Special equipment: a 2- to 2 1/4-inch fluted round cookie cutter or heart shaped cookie cutter and smaller ½ inch to 1 inch cookies cutters to cut out center of cookies.
Put oven rack in middle position and preheat oven to 350°F.
Whisk together flour, baking powder, salt, and cinnamon in a small bowl.
Beat together butter and brown sugar in a large bowl with an electric mixer at medium-high speed until pale and fluffy, about 3 minutes in a stand mixer (preferably fitted with paddle) or 6 minutes with a handheld. Add nut mixture and beat until combined well, about 1 minute. Beat in egg and vanilla. Reduce speed to low and add flour mixture, mixing until just combined.
With floured hands, form dough into 4 balls and flatten each into a disk. Chill disks, wrapped in plastic wrap, until firm, at least 2 hours.
Roll out 1 disk of dough 1/8 inch thick between 2 sheets of wax paper (keep remaining dough chilled). If dough becomes too soft to roll out, rewrap in plastic and chill until firm. Cut out as many cookies as possible from dough with larger cookie cutter and transfer to parchment lined baking sheets, arranging about 1 inch apart. Using smaller cutters, cut out centers from half of the cookies, reserving centers and rerolling along with scraps (reroll only once). Bake cookies, 10 to 15 minutes total, then transfer with a metal spatula to racks to cool completely. Make more cookies from remaining disks.
Spread about 1 teaspoon jam on flat side of 1 solid cookie and sandwich jam with flat side of 1 windowed cookie. Sandwich remaining cookies in same manner. Dust with icing sugar.
Cooks' note: Cookies keep, layered between sheets of wax paper or parchment, chilled in an airtight container 2 weeks.

Martha, Martha.....

Oh Martha, I am so disappointed. Your February issue is, well, just so blah. Chocolate sauce and vanilla ice cream on the cover?! THE COVER! Of Martha Stewart Living!

I could understand had she trekked to a cacao plantation in Venezuela and hand harvested the cacao pods, roasted and ground the beans herself on her collection of antique whatever the things are called that you use to grind cocoa beans that she picked up at a tag sale in the Hampton's. Or if she had grown her own orchids to harvest vanilla pods at her summer home in Madagascar and used those beans, along with milk and cream that she obtained from her lovingly cared for cows from her Connecticut home.....but that was not the case and really how uninspiring this cover was.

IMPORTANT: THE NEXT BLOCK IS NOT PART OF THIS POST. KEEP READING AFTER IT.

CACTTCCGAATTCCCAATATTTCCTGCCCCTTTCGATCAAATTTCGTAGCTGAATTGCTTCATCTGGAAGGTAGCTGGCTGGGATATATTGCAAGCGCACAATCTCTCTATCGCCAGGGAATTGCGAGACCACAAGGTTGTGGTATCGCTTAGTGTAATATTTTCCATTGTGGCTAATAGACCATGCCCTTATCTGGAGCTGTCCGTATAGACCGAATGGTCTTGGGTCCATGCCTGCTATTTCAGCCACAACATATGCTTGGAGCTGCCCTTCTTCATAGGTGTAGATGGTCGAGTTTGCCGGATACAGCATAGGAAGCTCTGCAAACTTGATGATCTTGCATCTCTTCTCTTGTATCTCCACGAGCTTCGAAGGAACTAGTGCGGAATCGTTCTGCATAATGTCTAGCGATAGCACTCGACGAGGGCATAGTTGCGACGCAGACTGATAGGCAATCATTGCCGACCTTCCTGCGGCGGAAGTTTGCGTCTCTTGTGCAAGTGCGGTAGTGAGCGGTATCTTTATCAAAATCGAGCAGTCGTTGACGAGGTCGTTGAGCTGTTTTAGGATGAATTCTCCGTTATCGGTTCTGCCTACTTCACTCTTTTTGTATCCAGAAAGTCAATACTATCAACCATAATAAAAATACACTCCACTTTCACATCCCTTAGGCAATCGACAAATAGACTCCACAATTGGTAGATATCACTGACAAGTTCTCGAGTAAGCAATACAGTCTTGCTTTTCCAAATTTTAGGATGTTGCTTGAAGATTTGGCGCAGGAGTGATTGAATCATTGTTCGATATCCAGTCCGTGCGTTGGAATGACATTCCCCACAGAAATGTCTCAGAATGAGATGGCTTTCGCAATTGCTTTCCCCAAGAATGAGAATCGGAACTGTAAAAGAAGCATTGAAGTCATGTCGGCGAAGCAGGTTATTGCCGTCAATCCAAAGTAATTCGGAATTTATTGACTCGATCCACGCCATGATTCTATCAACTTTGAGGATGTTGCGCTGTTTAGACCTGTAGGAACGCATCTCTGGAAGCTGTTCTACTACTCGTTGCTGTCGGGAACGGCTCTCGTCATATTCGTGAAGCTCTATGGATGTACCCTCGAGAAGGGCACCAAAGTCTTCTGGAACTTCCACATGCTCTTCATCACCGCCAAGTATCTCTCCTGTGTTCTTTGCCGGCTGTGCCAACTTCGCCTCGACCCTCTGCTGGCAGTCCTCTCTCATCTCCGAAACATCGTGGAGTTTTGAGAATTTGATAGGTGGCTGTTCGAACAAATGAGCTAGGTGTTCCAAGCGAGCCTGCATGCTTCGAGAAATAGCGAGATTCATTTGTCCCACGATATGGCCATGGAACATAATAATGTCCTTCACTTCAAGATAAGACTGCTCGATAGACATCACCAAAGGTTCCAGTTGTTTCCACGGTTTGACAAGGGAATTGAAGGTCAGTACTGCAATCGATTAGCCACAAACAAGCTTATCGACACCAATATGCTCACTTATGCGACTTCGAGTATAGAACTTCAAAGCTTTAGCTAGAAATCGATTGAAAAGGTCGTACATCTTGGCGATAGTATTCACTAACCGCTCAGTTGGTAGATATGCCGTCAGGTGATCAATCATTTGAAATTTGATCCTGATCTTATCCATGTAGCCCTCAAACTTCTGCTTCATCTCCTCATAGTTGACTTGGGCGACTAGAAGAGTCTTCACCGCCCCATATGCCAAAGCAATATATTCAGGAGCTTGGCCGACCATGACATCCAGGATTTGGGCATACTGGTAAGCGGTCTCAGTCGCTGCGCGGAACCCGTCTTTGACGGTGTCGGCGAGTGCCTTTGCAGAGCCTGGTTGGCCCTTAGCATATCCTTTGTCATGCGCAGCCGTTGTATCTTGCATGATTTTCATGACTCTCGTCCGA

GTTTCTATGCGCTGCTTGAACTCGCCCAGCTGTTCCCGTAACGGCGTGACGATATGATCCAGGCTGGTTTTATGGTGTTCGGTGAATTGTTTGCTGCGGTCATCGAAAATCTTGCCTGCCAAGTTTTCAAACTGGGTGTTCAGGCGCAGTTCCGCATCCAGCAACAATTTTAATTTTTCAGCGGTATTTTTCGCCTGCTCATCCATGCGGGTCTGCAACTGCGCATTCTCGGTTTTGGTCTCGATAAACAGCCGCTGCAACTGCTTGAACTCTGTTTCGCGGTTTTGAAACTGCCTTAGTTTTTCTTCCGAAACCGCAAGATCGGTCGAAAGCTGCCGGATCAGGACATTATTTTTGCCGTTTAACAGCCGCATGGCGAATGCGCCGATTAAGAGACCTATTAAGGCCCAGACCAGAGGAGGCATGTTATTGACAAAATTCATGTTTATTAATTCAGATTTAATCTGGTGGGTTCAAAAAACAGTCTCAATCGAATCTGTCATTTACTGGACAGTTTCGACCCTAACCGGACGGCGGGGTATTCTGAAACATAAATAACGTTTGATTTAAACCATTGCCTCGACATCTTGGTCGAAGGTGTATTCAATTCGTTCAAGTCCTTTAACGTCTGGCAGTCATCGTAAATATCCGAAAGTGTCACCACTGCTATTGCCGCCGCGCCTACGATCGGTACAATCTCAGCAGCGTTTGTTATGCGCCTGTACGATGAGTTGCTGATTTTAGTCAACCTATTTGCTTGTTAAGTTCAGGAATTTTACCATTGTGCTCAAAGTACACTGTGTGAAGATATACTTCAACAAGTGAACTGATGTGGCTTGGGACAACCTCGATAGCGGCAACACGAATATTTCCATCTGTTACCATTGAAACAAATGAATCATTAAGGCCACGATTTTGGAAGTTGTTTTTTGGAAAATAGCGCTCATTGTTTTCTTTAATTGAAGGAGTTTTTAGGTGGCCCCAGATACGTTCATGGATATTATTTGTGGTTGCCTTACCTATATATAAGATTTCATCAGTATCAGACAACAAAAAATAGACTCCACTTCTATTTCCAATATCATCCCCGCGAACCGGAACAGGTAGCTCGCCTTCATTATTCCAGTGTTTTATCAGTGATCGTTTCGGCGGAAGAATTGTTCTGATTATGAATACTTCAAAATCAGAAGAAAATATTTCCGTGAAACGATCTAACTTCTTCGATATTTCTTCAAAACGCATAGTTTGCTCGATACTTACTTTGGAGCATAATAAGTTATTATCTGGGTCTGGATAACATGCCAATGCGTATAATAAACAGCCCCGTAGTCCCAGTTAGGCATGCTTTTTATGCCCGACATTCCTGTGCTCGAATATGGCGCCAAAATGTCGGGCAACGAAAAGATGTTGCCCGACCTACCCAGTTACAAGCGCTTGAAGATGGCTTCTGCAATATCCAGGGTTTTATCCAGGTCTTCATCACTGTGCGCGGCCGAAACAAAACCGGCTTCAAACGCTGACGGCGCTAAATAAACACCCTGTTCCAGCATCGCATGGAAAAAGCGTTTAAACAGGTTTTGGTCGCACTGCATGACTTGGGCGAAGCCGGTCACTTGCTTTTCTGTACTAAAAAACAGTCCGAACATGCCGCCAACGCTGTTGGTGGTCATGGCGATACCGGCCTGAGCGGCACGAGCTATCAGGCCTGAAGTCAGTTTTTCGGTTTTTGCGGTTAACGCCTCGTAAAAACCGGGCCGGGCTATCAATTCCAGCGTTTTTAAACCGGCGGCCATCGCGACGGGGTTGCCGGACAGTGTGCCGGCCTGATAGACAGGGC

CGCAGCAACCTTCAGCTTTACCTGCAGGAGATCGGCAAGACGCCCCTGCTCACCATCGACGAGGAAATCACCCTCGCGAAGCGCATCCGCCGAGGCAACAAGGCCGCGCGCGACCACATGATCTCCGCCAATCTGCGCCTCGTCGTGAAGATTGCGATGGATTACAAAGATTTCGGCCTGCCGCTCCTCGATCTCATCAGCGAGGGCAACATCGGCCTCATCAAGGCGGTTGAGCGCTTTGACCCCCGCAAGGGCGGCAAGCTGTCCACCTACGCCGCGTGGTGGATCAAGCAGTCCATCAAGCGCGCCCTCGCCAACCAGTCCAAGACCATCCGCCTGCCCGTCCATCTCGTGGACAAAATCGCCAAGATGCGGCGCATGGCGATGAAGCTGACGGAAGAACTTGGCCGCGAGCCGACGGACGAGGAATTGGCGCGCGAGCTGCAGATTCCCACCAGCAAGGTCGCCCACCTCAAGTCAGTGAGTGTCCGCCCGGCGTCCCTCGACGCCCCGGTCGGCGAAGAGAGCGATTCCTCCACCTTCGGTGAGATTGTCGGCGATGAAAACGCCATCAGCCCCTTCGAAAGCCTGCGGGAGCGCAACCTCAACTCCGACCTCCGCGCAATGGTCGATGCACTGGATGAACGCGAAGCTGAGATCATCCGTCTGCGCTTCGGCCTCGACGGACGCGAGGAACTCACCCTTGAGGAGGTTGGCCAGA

I buy the February issue every year, a friend and I have a challenge to make whatever insanely over the top creation food wise is on the cover. Last year the cover showed precious Chocolate Ganache Tartlets with pastel heart shaped meringues. Once Martha herself and her crazy collection of cats were on the cover. I found that to be a little disturbing. Martha and her cats for Valentines Day? I don't know, maybe that's when she just got out of prison...

Don't we secretly want Martha to always be over the top? I remember watching her show once in the late 90's and she was making an Easter ham that had little slits stuffed with herbs and garlic and then you baked the whole thing on a bed of freshly mown grass. Seriously. And don't get me started on her chickens.

One of my favorite Martha finds was a little known magazine called "IS Martha Stewart Living" it was a parody of her show and magazine. Some of the subjects discussed were "How to dominate at tag sales", "How to make your own water", and my favorite featured a cover of Martha and the Pope. The Pope of course was kissing Martha's ring. Don't judge me. It was funny, and it wasn't the real Pope, so there.

So I find myself in a quandary. The cover recipe is not a big deal, the recipe that should have been used? The Chocolate-Creme Brulee Frozen Sandwiches made with a luscious Chocolate Creme Brulee and Sugar Tuiles. Seriously decadent, over the top, and Martha worthy.

So what did I make instead? My daughter asked if she could bake with me. We purchased the Norpro Donut pans over the Christmas holiday and she wanted to make donuts. They turned out okay, cakey, vanilla scented, not stupendous but the sweetness and goodness came from spending time with Morgan. Who needs Martha anyway.

Vanilla Cake Donuts for Morgan

2 cups all purpose flour

3/4 cup granulated sugar

2 tsp baking powder

1/4 tsp ground nutmeg

1 tsp salt 3/4 cup milk

2 eggs beaten

2 tsp vanilla extract

1 tbsp room temperature butter


1 cup confectioners sugar

2 tbsp HOT water

Preheat the oven to 325F. Lightly grease the donut pan. In a large bowl, whisk to combine the flour, sugar, baking powder, nutmeg, and salt. Stir in the milk, eggs, vanilla and butter. Beat together until well blended. Don't over mix.

Fill each donut cup approximately 3/4 full. Bake for 8-10 minutes until donuts spring back when touched. Allow to cool slightly before removing from pan.

To make glaze, blend the confectioners sugar and hot water in a small bowl. Dip donuts in the glaze.

Makes 12 donuts.